Fundamental Structure of a Grant Proposal | A Nonprofit’s Guide

Grant proposals are the part that determines if a nonprofit is deserving of receiving a grant. It has more significance than the cause of the nonprofit itself! For this reason, you should never leave any stone unturned when drafting a grant proposal, also check out Donorbox for grant proposal.

While experienced grant writers might know exactly what to do, some nonprofits often do not know where to begin. In this guide, we aim to facilitate better grant writing so that your nonprofit gets an equal chance at life-changing grant money.

Source: The Balance Small Business

The structure of a grant proposal

To master a grant proposal, you must first understand its structure in entirety. You will have plenty of time for research and drafting, but before you begin it is imperative that you nail down the structure so that you can write a concise grant proposal. The grant proposal’s ideal length is about one page only that will include all things including the need of the project and its future outcomes as well. One other thing which is the main part of a grant proposal is the amount of funding.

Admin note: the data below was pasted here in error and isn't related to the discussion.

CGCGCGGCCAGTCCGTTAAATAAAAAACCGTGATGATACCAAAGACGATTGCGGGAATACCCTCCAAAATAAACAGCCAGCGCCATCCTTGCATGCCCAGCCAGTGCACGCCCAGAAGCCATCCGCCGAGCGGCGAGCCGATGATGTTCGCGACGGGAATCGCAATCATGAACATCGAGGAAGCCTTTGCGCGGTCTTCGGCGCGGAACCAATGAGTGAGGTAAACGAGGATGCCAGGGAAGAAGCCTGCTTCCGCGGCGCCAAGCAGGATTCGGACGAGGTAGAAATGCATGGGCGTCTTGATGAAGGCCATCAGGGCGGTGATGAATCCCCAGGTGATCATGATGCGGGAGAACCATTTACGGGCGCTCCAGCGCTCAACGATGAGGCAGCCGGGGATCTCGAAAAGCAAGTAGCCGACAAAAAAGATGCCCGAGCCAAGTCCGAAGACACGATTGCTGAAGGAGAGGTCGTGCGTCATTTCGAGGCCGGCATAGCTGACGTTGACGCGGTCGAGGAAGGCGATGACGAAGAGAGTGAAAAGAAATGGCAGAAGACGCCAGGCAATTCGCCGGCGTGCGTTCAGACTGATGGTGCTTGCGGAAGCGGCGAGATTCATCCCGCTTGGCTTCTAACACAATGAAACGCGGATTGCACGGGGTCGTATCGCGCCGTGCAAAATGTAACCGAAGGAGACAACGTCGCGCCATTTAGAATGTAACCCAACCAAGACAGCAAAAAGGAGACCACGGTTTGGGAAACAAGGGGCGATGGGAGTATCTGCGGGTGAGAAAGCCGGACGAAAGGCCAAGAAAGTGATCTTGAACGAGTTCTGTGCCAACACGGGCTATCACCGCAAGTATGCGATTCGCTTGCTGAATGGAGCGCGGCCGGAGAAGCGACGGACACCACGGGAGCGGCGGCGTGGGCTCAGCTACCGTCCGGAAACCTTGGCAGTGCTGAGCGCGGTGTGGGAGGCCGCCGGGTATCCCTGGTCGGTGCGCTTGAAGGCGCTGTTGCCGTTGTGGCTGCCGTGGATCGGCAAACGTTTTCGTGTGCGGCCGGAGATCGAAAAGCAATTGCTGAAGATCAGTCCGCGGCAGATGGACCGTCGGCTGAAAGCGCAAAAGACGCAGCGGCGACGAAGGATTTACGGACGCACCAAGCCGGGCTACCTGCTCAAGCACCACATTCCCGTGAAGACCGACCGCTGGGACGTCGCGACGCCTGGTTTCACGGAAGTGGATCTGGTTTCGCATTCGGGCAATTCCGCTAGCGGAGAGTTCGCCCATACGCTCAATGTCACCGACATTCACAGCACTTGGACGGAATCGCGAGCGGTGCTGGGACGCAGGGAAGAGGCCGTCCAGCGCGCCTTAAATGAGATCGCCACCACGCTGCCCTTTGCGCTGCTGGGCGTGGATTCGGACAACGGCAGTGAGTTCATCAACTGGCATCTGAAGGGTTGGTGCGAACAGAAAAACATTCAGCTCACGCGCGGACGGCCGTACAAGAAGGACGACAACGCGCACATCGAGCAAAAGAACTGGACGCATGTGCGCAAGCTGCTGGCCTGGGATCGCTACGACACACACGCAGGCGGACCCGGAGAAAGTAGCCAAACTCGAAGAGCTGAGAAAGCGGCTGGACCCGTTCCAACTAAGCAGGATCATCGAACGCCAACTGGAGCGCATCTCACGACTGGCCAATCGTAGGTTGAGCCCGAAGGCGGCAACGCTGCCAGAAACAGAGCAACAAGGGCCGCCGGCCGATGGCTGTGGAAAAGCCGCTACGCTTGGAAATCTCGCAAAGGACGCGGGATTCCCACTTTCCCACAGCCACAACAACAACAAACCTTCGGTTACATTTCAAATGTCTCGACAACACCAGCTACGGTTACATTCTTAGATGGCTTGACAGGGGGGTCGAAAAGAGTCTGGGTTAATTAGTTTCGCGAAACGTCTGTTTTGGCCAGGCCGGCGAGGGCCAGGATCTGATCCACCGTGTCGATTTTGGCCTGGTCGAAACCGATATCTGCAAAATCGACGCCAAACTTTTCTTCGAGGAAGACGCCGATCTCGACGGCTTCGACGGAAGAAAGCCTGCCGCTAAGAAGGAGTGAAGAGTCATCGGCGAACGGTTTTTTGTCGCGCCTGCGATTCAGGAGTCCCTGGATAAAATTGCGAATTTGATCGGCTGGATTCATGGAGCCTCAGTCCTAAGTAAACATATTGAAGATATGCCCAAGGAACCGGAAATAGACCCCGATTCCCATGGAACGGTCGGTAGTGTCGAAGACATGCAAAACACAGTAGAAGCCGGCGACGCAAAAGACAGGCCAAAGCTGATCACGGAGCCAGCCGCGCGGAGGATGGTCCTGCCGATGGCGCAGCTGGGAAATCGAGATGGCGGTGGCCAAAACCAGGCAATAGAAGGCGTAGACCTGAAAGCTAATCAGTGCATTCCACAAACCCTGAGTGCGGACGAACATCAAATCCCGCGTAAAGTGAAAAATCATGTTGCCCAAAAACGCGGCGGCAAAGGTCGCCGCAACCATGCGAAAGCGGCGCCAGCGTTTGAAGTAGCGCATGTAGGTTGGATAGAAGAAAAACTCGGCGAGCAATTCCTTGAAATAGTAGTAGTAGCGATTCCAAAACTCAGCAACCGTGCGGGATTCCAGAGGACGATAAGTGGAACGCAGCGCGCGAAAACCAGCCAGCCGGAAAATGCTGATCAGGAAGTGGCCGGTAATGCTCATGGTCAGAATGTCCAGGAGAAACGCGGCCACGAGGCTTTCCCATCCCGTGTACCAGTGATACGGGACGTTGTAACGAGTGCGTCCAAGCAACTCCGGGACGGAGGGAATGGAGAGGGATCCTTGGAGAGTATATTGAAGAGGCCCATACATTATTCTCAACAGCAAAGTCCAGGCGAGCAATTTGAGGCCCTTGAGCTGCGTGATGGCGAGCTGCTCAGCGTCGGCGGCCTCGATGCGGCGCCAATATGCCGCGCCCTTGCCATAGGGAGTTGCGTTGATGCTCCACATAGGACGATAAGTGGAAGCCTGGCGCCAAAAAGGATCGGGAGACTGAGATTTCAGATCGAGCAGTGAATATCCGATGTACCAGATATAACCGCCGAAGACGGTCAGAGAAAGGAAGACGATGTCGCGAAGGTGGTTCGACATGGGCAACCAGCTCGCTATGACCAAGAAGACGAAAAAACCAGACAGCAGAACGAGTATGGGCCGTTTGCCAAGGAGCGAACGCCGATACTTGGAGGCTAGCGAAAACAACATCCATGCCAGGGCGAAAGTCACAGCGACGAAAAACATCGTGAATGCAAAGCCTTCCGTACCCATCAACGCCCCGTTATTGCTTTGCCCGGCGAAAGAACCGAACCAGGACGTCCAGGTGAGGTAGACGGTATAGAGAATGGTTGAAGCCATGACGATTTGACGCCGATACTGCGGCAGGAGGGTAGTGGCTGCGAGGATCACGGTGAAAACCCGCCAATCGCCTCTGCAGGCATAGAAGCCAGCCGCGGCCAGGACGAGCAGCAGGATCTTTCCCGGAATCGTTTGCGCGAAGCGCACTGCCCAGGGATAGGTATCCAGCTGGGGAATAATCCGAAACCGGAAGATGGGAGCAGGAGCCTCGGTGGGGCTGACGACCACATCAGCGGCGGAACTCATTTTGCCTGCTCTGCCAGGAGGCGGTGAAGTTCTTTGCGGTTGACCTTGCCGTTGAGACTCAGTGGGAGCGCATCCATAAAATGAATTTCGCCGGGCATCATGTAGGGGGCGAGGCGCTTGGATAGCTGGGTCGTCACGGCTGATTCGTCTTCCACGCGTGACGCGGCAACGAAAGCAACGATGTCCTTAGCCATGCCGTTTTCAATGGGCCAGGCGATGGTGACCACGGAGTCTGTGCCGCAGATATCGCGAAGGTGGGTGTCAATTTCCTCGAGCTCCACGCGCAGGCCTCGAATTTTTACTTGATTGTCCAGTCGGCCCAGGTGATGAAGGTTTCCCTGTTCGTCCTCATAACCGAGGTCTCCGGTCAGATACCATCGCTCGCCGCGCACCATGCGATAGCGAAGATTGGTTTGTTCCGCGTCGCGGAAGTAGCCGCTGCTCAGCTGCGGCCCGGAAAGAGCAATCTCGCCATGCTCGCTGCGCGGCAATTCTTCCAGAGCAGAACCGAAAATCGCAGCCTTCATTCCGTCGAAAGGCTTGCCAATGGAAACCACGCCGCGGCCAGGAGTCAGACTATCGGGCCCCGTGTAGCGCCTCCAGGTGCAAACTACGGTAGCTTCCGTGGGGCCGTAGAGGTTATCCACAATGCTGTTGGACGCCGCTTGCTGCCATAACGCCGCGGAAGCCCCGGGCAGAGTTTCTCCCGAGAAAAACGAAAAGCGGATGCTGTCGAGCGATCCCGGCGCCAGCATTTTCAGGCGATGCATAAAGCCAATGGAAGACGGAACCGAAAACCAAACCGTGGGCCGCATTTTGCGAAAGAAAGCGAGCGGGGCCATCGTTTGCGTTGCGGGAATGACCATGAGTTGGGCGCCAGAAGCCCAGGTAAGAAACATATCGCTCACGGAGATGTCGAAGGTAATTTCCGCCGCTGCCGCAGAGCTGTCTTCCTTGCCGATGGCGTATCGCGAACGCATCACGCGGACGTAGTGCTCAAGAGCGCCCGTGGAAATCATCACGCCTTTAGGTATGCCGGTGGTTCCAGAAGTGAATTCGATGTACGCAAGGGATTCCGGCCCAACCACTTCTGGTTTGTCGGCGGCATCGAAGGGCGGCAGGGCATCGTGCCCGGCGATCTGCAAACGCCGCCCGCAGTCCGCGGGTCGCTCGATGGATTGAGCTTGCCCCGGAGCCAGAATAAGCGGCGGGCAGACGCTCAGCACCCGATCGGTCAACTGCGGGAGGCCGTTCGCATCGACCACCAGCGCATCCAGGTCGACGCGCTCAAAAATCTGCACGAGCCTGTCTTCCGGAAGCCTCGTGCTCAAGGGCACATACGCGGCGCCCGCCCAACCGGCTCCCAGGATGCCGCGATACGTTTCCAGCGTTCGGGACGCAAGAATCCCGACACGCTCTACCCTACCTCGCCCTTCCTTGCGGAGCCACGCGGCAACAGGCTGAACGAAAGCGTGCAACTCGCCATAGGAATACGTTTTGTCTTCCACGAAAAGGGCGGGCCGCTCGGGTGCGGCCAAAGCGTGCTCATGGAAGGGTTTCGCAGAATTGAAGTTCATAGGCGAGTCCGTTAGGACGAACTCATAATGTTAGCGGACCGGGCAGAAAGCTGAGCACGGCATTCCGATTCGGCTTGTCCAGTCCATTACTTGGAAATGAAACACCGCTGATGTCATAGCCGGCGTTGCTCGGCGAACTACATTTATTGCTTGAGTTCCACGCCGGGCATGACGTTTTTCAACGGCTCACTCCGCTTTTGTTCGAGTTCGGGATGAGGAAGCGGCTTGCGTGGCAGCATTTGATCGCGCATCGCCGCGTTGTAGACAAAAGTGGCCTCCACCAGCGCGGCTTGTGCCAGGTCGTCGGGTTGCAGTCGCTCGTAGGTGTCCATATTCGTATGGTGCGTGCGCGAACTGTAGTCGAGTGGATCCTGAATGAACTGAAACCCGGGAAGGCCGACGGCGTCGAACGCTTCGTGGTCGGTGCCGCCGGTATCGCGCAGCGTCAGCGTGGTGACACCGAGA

Cover letter

A cover letter is the document that introduces your organization, its mission statement, and directly states what it is looking for. You must mention the amount you seek and why the nonprofit aligns well with the goals of the grant foundation. It cannot contain any revised information from the grant proposal itself. Here are some tips:

  1. Address it to a person as you want to establish a human connection with the grantor who will review your proposal.
  2. It should only be one paragraph and should not exceed four paragraphs.
  3. Enclose a statement from your board of directors approving the project.
  4. You do not need to write a cover letter for government funds.
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Executive summary